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PbtA Moves: Types and Normalization

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PbtA Moves: Types and Normalization

Ben Roswell of Small Planet Games has put together this breakdown of mechanical effects across four classes of PbtA Move.
The general idea is that a well-designed character class should have moves that cover all four of these quadrants:

PBTA Move Types
It's not obvious

... why *completing* the typology is better. Dice -> * and specially, Dice -> Dice does not seem very engaging to me. Is a game better when it is usable with more playstyles ? not necessarily, I mean it's really case by case. Opening to more playstyles means a wider audience and a bigger market. But for that kind of project, Dice and Clouds is an insufficient analysis tool.

PbtA moves are *complex* because there's a lot of different game resources involved, be they mechanical explicit or implicit. By implicit resources I mean things like : field control vs firepower vs intelligence. All these are fictional and I picked military fictional resources to kill in advance the "if it's fictional it's some kind of soft hippy fluff" sort of argument. The typology would benefit from more depth, wrt mechanical resources as in and not less important, fictional resources.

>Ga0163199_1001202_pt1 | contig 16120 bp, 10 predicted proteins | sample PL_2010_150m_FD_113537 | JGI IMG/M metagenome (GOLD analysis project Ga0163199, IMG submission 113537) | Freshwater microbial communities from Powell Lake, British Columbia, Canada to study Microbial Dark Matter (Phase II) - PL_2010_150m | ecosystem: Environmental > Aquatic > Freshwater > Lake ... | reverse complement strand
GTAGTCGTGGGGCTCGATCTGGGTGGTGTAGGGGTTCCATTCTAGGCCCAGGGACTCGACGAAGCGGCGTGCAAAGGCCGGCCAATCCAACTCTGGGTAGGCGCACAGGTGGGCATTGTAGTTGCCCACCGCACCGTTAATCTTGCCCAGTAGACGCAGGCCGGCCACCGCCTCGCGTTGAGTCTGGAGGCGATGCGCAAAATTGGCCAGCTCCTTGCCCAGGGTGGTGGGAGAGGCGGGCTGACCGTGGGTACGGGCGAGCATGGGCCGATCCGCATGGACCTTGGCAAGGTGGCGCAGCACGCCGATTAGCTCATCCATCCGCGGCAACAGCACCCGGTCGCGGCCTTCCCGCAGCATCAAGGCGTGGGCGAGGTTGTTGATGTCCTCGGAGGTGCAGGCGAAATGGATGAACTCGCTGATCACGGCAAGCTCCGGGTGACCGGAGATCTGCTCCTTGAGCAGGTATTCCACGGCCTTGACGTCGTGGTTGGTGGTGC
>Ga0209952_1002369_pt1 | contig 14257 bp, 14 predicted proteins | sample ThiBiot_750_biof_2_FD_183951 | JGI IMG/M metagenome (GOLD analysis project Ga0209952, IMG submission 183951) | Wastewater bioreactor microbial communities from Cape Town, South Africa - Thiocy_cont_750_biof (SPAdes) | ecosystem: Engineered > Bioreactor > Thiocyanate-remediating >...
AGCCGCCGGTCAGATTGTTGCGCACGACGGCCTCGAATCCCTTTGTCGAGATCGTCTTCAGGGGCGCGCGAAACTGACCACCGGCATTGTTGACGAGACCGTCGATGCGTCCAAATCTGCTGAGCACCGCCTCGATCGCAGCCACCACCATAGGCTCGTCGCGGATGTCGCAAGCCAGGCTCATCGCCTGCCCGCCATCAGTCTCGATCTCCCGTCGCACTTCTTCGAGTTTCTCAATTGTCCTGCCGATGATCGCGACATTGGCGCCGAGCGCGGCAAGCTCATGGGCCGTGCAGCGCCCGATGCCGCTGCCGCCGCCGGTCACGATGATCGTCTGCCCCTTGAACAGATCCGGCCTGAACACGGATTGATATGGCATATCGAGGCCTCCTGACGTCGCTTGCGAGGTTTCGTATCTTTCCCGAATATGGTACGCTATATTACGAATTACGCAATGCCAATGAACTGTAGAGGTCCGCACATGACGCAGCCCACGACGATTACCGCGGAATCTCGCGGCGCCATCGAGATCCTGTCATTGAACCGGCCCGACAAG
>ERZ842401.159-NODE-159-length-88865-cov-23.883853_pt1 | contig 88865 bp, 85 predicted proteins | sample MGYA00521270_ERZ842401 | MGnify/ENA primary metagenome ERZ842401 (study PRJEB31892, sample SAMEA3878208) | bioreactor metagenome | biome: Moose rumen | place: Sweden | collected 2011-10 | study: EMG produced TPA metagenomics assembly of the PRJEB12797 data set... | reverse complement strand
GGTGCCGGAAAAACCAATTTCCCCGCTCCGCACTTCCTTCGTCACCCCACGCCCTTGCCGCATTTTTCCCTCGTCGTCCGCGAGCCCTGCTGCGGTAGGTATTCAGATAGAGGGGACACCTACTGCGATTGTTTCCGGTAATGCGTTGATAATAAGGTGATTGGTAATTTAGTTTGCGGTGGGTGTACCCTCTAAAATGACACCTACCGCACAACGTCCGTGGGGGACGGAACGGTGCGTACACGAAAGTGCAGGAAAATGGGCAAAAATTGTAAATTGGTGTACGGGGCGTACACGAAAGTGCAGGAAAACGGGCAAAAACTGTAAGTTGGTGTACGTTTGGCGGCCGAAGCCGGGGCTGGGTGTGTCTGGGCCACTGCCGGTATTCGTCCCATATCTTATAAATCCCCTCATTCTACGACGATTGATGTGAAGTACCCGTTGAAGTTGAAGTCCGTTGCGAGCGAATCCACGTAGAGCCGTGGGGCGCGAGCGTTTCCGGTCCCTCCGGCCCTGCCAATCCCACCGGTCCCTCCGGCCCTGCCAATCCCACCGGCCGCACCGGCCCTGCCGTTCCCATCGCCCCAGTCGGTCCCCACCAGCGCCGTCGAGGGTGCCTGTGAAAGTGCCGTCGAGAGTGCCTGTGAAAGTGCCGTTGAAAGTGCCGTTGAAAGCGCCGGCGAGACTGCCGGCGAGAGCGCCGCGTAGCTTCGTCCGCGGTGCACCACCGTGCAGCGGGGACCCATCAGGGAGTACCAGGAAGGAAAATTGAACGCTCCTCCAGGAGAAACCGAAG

Of course, I'm splitting hair. This typology of moves, however incomplete for designing a whole game, is still a nice tool for GMs wanting to hack a playbook. It's one good way of making sure they re-read their creation with System in mind.

I'm with DeReel

It's a pretty basic typology, right? Even Apocalypse World's moves often break out of these molds (like the infamous Hypnotic move), particularly when harm is involved.

But what is the argument for needing to include all four within a playbook? It's not obvious to me.


I agree that not all playbooks may require moves from all four quadrants.
But I also believe the designer should consider all four quadrants when creating the character class.


I write and design like I am working a puff paste : adding, checking the fundamentals, adding again, etc. (until I consider part of the paste formed enough and put it on the side to try and "knot it up").
A good reading grid doesn't need to be scientifically true, but stable and simple enough that it can shed a new light on something you've become familiar with.

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